- “Every amount that we continue to increase the global temperature brings more extreme storm events,” he said, adding that without action “we’re going to continue to worsen the impacts of climate change, and it’s going to contribute to worsening extreme weather events and…ultimately human suffering and death.”
Some on Friday argued that the rest of the world may be less inclined to take bold action without the U.S.
- “The U.S. is THE largest historical all-time emitter, and for that reason occupies a special role. We can’t expect other countries to act meaningfully if we fail to,” said climatologist Michael Mann in an email to The Hill.
- Jenkins added that not passing the bill is also expected to stifle technological innovation, hampering the global transition to clean energy.
Read more of what they had to say here.
White House tamps down expectations on gas prices
The White House on Friday tamped down expectations that President Biden’s meetings with Saudi leaders will lead to an announcement about a bump in oil production that could lower prices.
- Speaking to reporters aboard Air Force One, White House national security adviser Jake Sullivan said that the administration expects any concrete decision on increasing production to be made by OPEC and OPEC+, of which Saudi Arabia is the de facto leader, in the coming weeks.
- “We will discuss the issue here and we are hopeful that we will see additional actions by OPEC+ in the coming weeks,” Sullivan told reporters.
Don’t hold your breath: “I don’t think you should expect a particular announcement here bilaterally, because we believe any further action taken to ensure that there is sufficient energy to protect the health of the global economy will be done in the context of OPEC+,” Sullivan added.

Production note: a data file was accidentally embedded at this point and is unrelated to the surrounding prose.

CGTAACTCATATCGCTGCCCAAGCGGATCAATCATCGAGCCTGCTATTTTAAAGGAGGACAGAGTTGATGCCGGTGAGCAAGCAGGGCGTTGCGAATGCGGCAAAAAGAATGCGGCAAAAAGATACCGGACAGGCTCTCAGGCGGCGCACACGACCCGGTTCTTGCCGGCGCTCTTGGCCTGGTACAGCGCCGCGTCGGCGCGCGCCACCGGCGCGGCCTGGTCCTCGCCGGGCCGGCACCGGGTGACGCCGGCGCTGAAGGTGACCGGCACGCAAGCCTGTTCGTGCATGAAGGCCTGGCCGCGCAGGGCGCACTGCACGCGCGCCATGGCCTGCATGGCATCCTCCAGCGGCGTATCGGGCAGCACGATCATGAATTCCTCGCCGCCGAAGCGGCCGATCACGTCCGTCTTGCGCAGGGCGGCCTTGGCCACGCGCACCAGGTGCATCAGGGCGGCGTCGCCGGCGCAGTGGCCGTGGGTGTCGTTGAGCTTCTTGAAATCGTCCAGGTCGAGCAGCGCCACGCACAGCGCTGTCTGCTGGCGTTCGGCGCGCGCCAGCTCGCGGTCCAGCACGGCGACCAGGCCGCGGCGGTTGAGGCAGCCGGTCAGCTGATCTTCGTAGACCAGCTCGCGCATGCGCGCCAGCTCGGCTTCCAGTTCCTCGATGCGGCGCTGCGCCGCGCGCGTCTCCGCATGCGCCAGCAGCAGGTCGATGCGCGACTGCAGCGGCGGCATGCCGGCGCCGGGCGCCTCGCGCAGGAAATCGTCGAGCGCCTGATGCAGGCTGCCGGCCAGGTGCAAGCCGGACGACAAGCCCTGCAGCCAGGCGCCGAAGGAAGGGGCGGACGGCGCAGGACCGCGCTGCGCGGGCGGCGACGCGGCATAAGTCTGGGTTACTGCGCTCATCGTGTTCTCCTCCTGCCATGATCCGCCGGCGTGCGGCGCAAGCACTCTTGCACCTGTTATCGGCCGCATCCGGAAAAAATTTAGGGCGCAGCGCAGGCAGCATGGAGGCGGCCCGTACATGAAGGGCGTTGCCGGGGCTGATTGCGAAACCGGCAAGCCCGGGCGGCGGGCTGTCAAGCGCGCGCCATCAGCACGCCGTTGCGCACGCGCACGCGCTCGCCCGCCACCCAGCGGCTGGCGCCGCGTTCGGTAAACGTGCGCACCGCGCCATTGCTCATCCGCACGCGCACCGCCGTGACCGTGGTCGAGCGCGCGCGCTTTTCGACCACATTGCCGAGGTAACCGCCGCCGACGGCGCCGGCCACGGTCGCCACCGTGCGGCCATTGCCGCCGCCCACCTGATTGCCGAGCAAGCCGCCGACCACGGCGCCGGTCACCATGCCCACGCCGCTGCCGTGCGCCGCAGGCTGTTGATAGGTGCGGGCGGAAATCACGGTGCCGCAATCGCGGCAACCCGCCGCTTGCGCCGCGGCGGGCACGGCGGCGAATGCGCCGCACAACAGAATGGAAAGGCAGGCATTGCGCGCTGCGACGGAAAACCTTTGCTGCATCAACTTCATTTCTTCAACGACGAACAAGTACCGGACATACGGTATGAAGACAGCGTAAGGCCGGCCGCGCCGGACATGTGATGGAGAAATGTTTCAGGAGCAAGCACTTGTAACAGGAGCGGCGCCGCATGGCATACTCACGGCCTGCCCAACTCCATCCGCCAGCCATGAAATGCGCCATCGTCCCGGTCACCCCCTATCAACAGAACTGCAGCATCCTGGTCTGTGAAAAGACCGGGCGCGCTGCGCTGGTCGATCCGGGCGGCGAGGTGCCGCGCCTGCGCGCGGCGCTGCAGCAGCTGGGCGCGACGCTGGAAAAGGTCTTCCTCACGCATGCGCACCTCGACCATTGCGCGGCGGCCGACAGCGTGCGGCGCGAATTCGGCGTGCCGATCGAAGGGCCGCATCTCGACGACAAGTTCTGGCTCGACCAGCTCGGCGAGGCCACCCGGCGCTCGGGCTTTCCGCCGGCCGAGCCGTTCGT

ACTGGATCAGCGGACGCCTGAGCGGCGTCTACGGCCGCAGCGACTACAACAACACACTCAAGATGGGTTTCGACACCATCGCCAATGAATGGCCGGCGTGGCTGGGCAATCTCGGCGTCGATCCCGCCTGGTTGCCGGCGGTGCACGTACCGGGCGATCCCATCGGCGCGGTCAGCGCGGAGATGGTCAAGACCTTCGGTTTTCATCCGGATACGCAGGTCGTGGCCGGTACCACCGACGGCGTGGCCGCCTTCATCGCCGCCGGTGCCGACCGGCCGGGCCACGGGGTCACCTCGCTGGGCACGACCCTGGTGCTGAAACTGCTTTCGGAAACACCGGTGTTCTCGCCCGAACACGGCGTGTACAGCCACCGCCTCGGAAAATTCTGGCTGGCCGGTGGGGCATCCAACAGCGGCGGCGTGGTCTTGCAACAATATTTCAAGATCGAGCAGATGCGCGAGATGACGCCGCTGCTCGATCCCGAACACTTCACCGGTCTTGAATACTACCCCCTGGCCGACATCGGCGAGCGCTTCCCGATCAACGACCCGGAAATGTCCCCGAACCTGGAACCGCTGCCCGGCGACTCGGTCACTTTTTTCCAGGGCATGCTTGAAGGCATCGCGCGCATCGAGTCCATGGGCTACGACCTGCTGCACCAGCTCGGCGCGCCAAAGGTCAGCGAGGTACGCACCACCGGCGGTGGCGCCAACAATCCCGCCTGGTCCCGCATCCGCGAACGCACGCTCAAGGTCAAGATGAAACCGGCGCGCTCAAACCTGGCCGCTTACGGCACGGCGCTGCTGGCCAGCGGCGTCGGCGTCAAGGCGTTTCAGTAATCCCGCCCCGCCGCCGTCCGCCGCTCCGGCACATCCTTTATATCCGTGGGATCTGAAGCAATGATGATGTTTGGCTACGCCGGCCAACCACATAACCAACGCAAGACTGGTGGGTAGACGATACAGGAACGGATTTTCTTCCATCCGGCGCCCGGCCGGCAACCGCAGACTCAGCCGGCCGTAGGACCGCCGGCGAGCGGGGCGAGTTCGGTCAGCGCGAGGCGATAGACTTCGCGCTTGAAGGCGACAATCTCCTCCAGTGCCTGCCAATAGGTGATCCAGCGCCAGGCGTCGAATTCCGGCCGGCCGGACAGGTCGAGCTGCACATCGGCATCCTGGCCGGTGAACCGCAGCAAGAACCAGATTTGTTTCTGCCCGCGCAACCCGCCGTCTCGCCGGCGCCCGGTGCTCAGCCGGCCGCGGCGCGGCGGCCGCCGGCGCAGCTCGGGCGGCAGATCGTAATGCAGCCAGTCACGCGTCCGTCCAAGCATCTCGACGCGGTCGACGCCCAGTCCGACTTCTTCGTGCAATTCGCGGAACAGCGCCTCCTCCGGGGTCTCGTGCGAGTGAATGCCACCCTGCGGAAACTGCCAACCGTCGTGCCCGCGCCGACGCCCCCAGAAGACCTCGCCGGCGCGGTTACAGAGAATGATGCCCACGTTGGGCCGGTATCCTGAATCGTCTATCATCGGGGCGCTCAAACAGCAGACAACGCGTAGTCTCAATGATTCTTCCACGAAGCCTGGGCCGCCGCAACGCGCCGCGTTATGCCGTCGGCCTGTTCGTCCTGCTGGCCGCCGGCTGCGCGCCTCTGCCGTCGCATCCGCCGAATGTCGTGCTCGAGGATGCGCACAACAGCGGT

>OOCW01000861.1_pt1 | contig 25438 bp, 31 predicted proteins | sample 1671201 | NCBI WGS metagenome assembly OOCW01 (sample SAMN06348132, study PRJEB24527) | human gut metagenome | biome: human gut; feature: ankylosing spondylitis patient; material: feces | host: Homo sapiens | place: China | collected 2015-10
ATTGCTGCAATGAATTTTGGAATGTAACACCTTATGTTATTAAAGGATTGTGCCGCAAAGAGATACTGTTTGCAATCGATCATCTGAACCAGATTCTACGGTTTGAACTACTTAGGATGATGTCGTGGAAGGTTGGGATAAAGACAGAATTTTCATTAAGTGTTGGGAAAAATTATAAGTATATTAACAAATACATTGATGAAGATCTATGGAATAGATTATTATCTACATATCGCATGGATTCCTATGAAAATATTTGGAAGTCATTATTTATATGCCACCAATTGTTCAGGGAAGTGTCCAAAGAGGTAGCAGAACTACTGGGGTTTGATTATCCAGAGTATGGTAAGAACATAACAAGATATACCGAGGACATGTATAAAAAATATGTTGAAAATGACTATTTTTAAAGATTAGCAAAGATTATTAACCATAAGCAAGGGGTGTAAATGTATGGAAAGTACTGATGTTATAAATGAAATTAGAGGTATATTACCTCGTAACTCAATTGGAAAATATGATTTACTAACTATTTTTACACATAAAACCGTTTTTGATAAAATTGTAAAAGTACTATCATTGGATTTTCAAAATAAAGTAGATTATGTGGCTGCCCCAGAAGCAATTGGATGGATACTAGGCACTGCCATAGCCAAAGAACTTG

The group of oil-producing nations agreed in early June to increase oil production as the global energy market felt disruptions from Russia’s war in Ukraine.
High gas prices in the U.S., which have started to decline, were widely viewed as a strong motivation for Biden’s decision to travel to Saudi Arabia. The White House has also sold the trip as part of an effort to reassert U.S. leadership in the Middle East.
Leading up to the trip, experts said that the Saudis were unlikely to immediately commit to an increase in oil production, though they noted the countries could agree to greater cooperation on energy security.
Read more from The Hill’s Morgan Chalfant.
MEASURING CRYPTO GIANTS’ ELECTRICAL STOCK
A handful of leading cryptocurrency miners have the electrical capacity equivalent to nearly every residence in Houston, according to data released by Democratic members of Congress on Friday.
- In a letter to Energy Secretary Jennifer Granholm and Environmental Protection Agency Administrator Michael Regan, members led by Sen. Elizabeth Warren (D-Mass.) noted that leading cryptominers have developed more than 1,045 megawatts in mining capacity as of February.
- Companies that responded to the members’ inquiries included Riot Blockchain, Bit Digital, Bitdeer, Stronghold, Marathon and Greenidge.
Following a crackdown on cryptomining by the Chinese government, mining operations have increasingly moved onshore in the U.S., according to the members.
The U.S. share of global mining for Bitcoin, the largest cryptocurrency, increased from 4 percent in August 2019 to nearly 38 percent in January.
The data divulged in the investigation also indicates the two biggest cryptocurrencies, Bitcoin and Ethereum, consume electricity at an annual rate exceeding that of the entire United Kingdom, which created nearly 80 million tons of carbon dioxide emissions last year.
The power demands associated with mining also affect local customers, they wrote, citing a recent finding that mining added about $79 million to annual electric bills in upstate New York.
Read more about the letter here.
ON TAP NEXT WEEK
The Senate Energy Committee will hold a hearing next Tuesday to examine federal regulatory authorities governing the development of interstate hydrogen pipelines, storage, import and export facilities.
WHAT WE’RE READING
- A hypothetical weather forecast for 2050 is coming true next week (CNN)
- ‘Change is possible’: meet the Gen-Zers who embrace climate optimism (The Guardian)
- ERCOT CEO says he did not expect it to be as hot as it is (KHOU)
- House Passes Crew Mandate Called ‘Gut Punch’ to Offshore Wind (Bloomberg)
🦀 Lighter click: It happens